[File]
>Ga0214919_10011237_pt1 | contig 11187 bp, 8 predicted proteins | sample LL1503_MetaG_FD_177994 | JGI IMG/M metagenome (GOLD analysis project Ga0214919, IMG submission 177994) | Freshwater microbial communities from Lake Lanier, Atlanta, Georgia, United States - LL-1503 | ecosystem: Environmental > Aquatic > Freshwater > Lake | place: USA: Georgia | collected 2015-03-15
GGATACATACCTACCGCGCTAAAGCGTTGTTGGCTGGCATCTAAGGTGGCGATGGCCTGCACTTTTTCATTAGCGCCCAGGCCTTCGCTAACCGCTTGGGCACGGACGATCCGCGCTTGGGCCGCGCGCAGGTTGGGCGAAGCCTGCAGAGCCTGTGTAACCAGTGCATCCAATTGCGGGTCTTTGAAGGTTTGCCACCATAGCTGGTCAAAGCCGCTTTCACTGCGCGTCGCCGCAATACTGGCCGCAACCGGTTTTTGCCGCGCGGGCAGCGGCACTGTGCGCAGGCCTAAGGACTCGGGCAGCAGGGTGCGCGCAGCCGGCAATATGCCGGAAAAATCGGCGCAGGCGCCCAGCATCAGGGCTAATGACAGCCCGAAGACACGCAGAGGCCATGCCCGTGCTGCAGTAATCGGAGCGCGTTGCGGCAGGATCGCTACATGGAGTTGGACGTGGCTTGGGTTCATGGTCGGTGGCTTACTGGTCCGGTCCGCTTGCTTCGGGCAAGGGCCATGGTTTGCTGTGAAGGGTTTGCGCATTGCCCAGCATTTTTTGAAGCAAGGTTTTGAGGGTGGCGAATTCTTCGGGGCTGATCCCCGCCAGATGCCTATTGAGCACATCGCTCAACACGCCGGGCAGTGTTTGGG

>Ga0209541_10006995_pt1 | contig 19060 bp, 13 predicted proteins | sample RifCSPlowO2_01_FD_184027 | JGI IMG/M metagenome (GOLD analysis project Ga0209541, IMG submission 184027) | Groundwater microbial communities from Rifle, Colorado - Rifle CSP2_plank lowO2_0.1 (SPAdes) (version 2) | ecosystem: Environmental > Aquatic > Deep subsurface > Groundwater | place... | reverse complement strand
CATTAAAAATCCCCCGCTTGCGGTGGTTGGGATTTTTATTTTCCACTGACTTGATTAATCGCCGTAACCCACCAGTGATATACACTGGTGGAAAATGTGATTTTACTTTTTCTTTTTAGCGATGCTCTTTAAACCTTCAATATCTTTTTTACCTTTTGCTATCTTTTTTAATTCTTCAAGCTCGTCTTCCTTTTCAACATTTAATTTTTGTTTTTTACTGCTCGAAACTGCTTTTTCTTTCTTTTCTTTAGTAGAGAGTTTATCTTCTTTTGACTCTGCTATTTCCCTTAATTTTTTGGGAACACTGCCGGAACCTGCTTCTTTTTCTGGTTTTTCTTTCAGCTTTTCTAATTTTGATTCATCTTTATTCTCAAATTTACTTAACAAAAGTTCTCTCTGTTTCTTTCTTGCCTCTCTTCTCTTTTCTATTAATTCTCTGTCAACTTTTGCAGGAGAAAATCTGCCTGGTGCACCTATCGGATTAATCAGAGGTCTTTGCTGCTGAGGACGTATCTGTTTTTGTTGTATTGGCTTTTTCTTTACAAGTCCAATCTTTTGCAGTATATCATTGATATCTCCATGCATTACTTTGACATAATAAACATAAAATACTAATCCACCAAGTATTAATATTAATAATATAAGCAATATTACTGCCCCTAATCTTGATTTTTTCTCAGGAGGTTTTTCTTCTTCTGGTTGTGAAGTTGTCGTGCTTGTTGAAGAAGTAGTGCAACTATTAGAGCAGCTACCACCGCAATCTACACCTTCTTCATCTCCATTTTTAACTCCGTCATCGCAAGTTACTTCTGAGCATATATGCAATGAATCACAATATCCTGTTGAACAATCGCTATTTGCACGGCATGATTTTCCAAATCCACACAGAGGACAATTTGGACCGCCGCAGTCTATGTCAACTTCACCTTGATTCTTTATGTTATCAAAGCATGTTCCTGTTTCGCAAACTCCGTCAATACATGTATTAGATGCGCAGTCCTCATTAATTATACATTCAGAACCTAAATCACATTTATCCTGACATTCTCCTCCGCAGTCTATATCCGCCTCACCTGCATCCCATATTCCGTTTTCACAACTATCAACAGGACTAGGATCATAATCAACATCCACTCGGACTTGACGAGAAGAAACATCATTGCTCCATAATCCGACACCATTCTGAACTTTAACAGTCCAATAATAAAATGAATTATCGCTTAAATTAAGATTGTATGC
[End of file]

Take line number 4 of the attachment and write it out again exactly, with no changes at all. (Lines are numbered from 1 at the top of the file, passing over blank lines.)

CATTAAAAATCCCCCGCTTGCGGTGGTTGGGATTTTTATTTTCCACTGACTTGATTAATCGCCGTAACCCACCAGTGATATACACTGGTGGAAAATGTGATTTTACTTTTTCTTTTTAGCGATGCTCTTTAAACCTTCAATATCTTTTTTACCTTTTGCTATCTTTTTTAATTCTTCAAGCTCGTCTTCCTTTTCAACATTTAATTTTTGTTTTTTACTGCTCGAAACTGCTTTTTCTTTCTTTTCTTTAGTAGAGAGTTTATCTTCTTTTGACTCTGCTATTTCCCTTAATTTTTTGGGAACACTGCCGGAACCTGCTTCTTTTTCTGGTTTTTCTTTCAGCTTTTCTAATTTTGATTCATCTTTATTCTCAAATTTACTTAACAAAAGTTCTCTCTGTTTCTTTCTTGCCTCTCTTCTCTTTTCTATTAATTCTCTGTCAACTTTTGCAGGAGAAAATCTGCCTGGTGCACCTATCGGATTAATCAGAGGTCTTTGCTGCTGAGGACGTATCTGTTTTTGTTGTATTGGCTTTTTCTTTACAAGTCCAATCTTTTGCAGTATATCATTGATATCTCCATGCATTACTTTGACATAATAAACATAAAATACTAATCCACCAAGTATTAATATTAATAATATAAGCAATATTACTGCCCCTAATCTTGATTTTTTCTCAGGAGGTTTTTCTTCTTCTGGTTGTGAAGTTGTCGTGCTTGTTGAAGAAGTAGTGCAACTATTAGAGCAGCTACCACCGCAATCTACACCTTCTTCATCTCCATTTTTAACTCCGTCATCGCAAGTTACTTCTGAGCATATATGCAATGAATCACAATATCCTGTTGAACAATCGCTATTTGCACGGCATGATTTTCCAAATCCACACAGAGGACAATTTGGACCGCCGCAGTCTATGTCAACTTCACCTTGATTCTTTATGTTATCAAAGCATGTTCCTGTTTCGCAAACTCCGTCAATACATGTATTAGATGCGCAGTCCTCATTAATTATACATTCAGAACCTAAATCACATTTATCCTGACATTCTCCTCCGCAGTCTATATCCGCCTCACCTGCATCCCATATTCCGTTTTCACAACTATCAACAGGACTAGGATCATAATCAACATCCACTCGGACTTGACGAGAAGAAACATCATTGCTCCATAATCCGACACCATTCTGAACTTTAACAGTCCAATAATAAAATGAATTATCGCTTAAATTAAGATTGTATGC